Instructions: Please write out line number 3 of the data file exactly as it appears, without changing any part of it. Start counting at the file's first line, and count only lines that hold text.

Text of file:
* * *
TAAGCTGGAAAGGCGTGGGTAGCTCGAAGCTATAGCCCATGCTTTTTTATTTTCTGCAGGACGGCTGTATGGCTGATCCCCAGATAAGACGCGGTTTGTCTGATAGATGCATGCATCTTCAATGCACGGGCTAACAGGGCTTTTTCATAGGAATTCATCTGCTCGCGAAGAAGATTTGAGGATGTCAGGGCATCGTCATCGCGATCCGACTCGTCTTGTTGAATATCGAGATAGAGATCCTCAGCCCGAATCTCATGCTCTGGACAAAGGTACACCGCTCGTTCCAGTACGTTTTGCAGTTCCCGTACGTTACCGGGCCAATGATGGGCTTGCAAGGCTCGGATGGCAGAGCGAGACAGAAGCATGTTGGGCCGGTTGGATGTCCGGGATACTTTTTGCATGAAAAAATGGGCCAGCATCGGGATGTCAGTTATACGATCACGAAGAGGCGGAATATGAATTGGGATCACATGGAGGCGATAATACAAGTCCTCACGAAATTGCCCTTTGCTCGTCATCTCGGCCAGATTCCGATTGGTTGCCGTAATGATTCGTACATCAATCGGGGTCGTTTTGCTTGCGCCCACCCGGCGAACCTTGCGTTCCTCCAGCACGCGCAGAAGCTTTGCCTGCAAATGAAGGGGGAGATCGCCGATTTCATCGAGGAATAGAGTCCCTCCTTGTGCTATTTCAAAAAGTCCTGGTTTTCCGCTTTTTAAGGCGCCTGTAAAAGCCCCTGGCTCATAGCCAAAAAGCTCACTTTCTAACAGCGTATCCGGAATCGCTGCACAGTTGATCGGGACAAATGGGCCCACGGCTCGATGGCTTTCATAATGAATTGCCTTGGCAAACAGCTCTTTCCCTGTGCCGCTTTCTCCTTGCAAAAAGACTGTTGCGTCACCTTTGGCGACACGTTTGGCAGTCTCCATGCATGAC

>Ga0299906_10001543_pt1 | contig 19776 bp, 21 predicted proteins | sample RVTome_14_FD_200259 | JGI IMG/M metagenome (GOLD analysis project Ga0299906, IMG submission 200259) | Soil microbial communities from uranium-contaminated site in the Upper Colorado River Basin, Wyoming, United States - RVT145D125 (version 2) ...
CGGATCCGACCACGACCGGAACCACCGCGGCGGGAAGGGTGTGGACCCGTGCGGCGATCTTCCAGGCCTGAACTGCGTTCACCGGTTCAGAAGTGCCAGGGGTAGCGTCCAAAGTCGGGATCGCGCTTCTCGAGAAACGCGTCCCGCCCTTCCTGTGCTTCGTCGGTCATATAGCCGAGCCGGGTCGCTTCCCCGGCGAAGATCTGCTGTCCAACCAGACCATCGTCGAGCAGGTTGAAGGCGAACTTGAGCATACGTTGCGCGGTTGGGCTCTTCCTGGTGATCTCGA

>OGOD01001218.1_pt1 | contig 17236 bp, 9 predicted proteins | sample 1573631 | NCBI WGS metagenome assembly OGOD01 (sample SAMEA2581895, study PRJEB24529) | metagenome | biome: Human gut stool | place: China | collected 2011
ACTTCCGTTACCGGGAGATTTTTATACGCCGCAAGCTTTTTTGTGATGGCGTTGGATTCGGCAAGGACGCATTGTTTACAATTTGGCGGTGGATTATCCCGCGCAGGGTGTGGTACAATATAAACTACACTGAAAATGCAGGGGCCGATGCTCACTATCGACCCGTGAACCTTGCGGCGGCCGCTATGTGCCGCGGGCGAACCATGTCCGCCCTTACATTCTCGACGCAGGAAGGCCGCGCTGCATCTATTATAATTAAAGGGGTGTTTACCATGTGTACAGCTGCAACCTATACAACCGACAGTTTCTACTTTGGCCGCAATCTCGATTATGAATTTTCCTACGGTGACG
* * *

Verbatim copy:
CGGATCCGACCACGACCGGAACCACCGCGGCGGGAAGGGTGTGGACCCGTGCGGCGATCTTCCAGGCCTGAACTGCGTTCACCGGTTCAGAAGTGCCAGGGGTAGCGTCCAAAGTCGGGATCGCGCTTCTCGAGAAACGCGTCCCGCCCTTCCTGTGCTTCGTCGGTCATATAGCCGAGCCGGGTCGCTTCCCCGGCGAAGATCTGCTGTCCAACCAGACCATCGTCGAGCAGGTTGAAGGCGAACTTGAGCATACGTTGCGCGGTTGGGCTCTTCCTGGTGATCTCGA